Peer Mountain joins Enterprise Ethereum Alliance

Peer Mountain joined Enterprise Ethereum Alliance to solidify its position in the enterprise realm as the announcement came out on June 4
04 June 2018   1807

The world's largest open-source blockchain initiative Enterprise Ethereum Alliance (EEA) welcomes its new member Peer Mountain. An access to direct collaboration with industry leaders and a chance to enhance its solutions for enterprise became the reason of such move.

Peer Mountain will take part in cultivating and designing best practices, open standards and open-source reference architectures based on Ethereum blockchain.

Membership in the EEA will help boost development of our enterprise-ready cross-chain protocol that connects SSID holders with businesses, enabling scalable blockchain commerce. We look forward to contributing the the EEA's collective expertise. Working closely with our fellow alliance members, we hope to accelerate enterprise-level adoption of blockchain technology and enable our clients to deliver innovative solutions to their customers.

 

Jed Grant

CEO and Founder, Peer Mountain

Peer Mountain is the cross-blockchain protocol that connects self-sovereign ID holders with businesses, enabling commerce at scale. It provides instant cost-effective regulatory compliance, enables clients to take full control over the personal information and pays ID verifiers for the trustworthiness.

Potentional Vulnerabilities Found in ETH 2.0

Least Authority have found potentional security issues in the network P2P interaction and block proposal system
26 March 2020   964

Technology security firm Least Authority, at the request of the Ethereum Foundation, conducted an audit of the Ethereum 2.0 specifications and identified several potential vulnerabilities at once.

Least Authority said that developers need to solve problems with vulnerabilities in the network layer of peer-to-peer (P2P) interaction, as well as in the block proposal system. At the same time, the auditor noted that the specifications are "very well thought out and competent."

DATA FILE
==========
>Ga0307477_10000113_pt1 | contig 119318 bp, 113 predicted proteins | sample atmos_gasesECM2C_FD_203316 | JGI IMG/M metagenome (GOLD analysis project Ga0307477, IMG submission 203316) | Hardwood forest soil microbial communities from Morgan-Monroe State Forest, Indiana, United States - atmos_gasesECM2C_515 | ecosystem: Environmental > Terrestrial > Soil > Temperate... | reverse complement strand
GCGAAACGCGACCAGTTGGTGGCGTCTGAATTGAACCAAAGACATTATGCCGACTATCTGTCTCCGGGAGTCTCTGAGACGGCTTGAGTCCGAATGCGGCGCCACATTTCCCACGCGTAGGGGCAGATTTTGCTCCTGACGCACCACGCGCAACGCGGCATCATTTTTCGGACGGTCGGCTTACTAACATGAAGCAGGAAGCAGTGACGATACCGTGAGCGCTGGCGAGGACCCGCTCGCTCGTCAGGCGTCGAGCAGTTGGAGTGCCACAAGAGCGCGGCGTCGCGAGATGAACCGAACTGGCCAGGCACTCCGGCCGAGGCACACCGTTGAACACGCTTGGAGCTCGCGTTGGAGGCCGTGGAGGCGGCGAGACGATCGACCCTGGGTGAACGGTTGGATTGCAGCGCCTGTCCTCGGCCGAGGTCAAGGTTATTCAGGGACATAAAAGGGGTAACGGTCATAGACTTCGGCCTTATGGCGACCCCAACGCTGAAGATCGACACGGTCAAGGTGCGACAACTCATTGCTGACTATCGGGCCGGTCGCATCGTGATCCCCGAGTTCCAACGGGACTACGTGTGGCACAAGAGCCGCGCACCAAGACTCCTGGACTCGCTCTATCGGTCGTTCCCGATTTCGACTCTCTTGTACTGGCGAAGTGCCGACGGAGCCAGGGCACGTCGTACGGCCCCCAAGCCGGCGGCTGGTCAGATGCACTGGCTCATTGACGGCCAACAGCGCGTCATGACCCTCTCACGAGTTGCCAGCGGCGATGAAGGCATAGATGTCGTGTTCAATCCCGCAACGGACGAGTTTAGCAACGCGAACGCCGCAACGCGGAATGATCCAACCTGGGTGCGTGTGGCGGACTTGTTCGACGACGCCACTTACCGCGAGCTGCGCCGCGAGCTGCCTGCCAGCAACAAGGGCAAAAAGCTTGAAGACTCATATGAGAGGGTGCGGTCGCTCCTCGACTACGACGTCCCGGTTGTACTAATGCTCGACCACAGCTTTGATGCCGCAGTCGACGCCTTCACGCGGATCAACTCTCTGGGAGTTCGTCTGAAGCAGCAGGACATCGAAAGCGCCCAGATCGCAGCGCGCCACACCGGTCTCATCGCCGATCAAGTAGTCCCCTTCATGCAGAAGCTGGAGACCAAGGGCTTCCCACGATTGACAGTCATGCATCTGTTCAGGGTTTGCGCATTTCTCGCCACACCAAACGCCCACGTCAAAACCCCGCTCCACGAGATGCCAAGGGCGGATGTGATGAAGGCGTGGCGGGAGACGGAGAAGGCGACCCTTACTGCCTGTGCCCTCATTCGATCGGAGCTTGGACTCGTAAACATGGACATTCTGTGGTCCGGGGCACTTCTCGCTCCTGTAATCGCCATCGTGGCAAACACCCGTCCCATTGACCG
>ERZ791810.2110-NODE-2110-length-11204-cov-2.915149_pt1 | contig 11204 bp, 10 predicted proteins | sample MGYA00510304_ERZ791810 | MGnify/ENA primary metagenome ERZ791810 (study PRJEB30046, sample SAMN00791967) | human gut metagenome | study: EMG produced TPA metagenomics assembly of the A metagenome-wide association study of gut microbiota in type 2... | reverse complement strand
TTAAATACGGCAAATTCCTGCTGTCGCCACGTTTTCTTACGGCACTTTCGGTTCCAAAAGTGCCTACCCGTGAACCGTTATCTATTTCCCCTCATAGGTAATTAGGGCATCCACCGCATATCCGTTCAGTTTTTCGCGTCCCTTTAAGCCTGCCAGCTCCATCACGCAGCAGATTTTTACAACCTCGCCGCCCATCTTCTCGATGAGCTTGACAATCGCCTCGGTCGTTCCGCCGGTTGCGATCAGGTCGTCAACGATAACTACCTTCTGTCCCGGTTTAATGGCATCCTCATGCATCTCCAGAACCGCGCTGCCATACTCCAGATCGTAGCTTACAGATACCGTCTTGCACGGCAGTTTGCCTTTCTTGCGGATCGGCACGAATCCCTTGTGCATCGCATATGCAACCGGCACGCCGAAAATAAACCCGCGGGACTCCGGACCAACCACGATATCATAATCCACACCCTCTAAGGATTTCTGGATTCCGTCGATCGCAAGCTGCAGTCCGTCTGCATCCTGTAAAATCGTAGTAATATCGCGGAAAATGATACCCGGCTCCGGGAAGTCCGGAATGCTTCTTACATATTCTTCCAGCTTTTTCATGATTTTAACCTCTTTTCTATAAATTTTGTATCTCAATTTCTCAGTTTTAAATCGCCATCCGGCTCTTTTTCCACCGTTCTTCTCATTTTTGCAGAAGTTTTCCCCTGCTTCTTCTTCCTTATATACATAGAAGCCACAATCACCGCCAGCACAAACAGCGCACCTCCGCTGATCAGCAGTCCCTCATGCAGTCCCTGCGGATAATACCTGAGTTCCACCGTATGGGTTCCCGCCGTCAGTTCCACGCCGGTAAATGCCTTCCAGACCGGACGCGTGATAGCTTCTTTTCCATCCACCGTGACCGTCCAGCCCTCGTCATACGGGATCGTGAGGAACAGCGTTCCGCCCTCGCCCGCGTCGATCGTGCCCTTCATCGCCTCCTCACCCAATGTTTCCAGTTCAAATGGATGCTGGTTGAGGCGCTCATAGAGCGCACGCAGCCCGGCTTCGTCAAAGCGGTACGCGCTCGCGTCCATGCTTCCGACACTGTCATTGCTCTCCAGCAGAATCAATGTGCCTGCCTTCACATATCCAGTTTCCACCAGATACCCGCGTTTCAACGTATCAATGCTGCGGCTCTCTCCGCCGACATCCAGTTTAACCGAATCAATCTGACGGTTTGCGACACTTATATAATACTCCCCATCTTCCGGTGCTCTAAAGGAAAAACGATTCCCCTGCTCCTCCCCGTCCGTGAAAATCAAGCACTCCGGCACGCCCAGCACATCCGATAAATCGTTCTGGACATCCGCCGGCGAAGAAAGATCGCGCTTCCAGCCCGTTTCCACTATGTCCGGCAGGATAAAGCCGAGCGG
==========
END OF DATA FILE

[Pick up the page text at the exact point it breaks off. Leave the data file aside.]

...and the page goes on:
However, at the moment there is no large ecosystem based on PoS and using sharding in the world, so it is impossible to accurately assess the prospects for system stability.
Also, information security experts emphasized that the specifications did not pay enough attention to the description of the P2P network level and the system of records about Ethereum nodes. Vulnerability risks are also observed in the block proposal system and the messaging system between nodes.

Experts said that in the blockchains running on PoS, the choice of a new block is simple and no one can predict who will get the new block. In PoS systems, it is the block proposal system that decides whose block will fall into the blockchain, and this leads to the risk of data leakage. To solve the problem, auditors suggested using the mechanism of "Single Secret Leader Election" (SSLE).

As for the peer-to-peer exchange system, there is a danger of spam. There is no centralized node in the system that would evaluate the actions of other nodes, so a “malicious" node can spam the entire network with various messages without any special punishment. The solution to this problem may be to use special protocols for exchanging messages between nodes.